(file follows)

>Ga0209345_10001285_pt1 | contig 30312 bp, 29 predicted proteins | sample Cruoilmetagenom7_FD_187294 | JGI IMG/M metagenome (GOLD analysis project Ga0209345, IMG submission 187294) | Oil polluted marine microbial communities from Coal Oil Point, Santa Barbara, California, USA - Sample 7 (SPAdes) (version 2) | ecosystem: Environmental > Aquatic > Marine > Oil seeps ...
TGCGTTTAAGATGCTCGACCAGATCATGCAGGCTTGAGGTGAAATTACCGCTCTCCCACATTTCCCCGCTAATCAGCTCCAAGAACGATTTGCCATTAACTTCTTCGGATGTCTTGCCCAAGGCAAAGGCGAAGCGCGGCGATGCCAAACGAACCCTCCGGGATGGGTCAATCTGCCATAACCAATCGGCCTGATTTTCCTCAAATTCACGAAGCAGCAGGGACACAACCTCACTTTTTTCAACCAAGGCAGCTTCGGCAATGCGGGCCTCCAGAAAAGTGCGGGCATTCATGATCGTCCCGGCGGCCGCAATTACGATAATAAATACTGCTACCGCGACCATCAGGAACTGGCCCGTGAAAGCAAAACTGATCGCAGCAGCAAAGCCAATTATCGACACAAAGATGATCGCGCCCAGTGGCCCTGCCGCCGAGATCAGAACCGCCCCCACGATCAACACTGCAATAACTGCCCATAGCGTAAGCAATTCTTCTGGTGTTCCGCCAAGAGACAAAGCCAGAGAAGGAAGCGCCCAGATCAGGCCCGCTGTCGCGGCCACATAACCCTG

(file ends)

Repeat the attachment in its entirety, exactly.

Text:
>Ga0209345_10001285_pt1 | contig 30312 bp, 29 predicted proteins | sample Cruoilmetagenom7_FD_187294 | JGI IMG/M metagenome (GOLD analysis project Ga0209345, IMG submission 187294) | Oil polluted marine microbial communities from Coal Oil Point, Santa Barbara, California, USA - Sample 7 (SPAdes) (version 2) | ecosystem: Environmental > Aquatic > Marine > Oil seeps ...
TGCGTTTAAGATGCTCGACCAGATCATGCAGGCTTGAGGTGAAATTACCGCTCTCCCACATTTCCCCGCTAATCAGCTCCAAGAACGATTTGCCATTAACTTCTTCGGATGTCTTGCCCAAGGCAAAGGCGAAGCGCGGCGATGCCAAACGAACCCTCCGGGATGGGTCAATCTGCCATAACCAATCGGCCTGATTTTCCTCAAATTCACGAAGCAGCAGGGACACAACCTCACTTTTTTCAACCAAGGCAGCTTCGGCAATGCGGGCCTCCAGAAAAGTGCGGGCATTCATGATCGTCCCGGCGGCCGCAATTACGATAATAAATACTGCTACCGCGACCATCAGGAACTGGCCCGTGAAAGCAAAACTGATCGCAGCAGCAAAGCCAATTATCGACACAAAGATGATCGCGCCCAGTGGCCCTGCCGCCGAGATCAGAACCGCCCCCACGATCAACACTGCAATAACTGCCCATAGCGTAAGCAATTCTTCTGGTGTTCCGCCAAGAGACAAAGCCAGAGAAGGAAGCGCCCAGATCAGGCCCGCTGTCGCGGCCACATAACCCTG